On March 21, the House Administration Committee introduced a funding resolution in the House, and on March 25, the committee held a markup on House Resolution 245 that allotted funds to the committees. You can watch the very brief proceedings here. House Administration reported out the committee report on March 26th, and the House passed the resolution on March 27.

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Who Steers the Ship? An Examination of House Steering and Policy Committee Membership

House Democrats and Republicans use internal party committees to control major aspects of the legislative process, including choosing who gets to serve on legislative committees. As we all know, personnel is policy.

Under the House rules, each party decides committee assignments for its members. As a result, the steering and policy committees are the scene of intraparty jockeying for power. With a large number of members competing for a relatively small number of key committee assignments and leadership roles, the parties’ respective steering committees act as a filter for who will rise and a sorting mechanism among the party’s internal factions. It is also a mechanism by which leadership taxes members to provide financial contributions in support of the party.

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Update: What Items are Due in the Modernization Committee Resolution?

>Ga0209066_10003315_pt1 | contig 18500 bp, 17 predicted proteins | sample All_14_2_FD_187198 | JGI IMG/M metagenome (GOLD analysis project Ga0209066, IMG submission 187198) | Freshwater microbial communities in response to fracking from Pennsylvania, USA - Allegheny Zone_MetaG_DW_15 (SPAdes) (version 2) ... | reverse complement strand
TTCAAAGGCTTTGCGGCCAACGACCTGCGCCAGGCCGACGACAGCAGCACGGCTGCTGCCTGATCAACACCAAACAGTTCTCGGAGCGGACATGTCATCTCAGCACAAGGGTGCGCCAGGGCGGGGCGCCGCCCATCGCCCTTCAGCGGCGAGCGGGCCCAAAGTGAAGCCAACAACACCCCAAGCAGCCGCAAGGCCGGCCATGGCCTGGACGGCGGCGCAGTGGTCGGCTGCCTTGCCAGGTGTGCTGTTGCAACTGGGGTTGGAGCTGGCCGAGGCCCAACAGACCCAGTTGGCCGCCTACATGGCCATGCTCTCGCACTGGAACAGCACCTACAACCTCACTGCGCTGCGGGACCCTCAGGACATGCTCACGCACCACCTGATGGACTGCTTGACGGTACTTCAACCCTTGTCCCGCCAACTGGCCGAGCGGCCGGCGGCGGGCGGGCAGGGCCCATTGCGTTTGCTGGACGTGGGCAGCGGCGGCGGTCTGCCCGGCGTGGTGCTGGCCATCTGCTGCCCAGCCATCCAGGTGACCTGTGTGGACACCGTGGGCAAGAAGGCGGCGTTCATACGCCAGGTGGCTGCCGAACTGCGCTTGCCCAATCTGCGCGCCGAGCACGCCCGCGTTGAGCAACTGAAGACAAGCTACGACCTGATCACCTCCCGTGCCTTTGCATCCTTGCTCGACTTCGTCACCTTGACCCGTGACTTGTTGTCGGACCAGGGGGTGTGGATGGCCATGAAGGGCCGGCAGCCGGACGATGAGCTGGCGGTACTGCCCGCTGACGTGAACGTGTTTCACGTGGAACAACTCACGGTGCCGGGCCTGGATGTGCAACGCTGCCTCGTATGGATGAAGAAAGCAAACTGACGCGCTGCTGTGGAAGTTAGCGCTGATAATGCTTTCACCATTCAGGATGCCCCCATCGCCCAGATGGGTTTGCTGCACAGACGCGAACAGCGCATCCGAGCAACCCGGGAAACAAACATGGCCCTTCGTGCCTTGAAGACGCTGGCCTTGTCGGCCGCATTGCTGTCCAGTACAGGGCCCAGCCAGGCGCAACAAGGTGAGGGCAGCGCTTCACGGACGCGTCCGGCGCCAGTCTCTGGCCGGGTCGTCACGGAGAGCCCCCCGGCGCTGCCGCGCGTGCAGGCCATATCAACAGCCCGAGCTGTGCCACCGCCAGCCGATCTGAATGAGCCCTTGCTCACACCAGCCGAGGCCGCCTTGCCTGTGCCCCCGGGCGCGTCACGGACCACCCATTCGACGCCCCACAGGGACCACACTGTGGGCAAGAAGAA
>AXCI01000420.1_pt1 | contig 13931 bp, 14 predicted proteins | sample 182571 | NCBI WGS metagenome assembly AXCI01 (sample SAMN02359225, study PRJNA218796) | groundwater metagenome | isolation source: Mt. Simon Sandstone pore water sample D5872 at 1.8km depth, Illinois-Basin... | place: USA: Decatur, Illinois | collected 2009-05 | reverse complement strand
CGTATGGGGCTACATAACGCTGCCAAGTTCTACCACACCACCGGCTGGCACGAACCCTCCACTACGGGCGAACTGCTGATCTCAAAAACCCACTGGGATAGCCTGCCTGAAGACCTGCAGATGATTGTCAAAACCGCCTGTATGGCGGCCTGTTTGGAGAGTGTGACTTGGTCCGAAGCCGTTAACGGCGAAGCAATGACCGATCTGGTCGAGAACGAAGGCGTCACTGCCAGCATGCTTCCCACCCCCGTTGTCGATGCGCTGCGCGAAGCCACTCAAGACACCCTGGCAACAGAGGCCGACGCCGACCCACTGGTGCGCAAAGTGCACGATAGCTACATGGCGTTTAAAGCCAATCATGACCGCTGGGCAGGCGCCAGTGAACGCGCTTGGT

On March 10th, the House passed H.Res 756, adopting modernization recommendations of the Fix Congress Committee. The resolution included 29 recommendations that were unanimously reported by the Modernization Committee last year. The resolution calls on legislative support offices to start a number of projects and report back on how to implement others. 

The resolution contains five titles: (1) streamlining and reorganizing human resources; (2) improving orientation for members-elect and providing improved continuing education opportunities for members; (3) modernizing and revitalizing technology; (4) making the House accessible to all; and (5) improving access to documents and publications. It also states that, whenever practical, the House Administration Committee will publish any report required under this resolution online. 

Accordingly, on July 10th, the Committee on House Administration released a series of congressional reports that were due in H.Res 756. Those reports include:

CAO

Feasibility of Establishing a Congressional Staff Academy Needs Assessment

Clerk of the House

Adopting Standardized Format for Legislative Documents

Legislative Comparison Project

Assignment of Unique Identifiers for Reports Filed by Legislative Lobbyists

Database of information on the expiration dates of all Federal programs

Database of votes taken in committees

Office of Diversity and Inclusion

Operations Plan as Submitted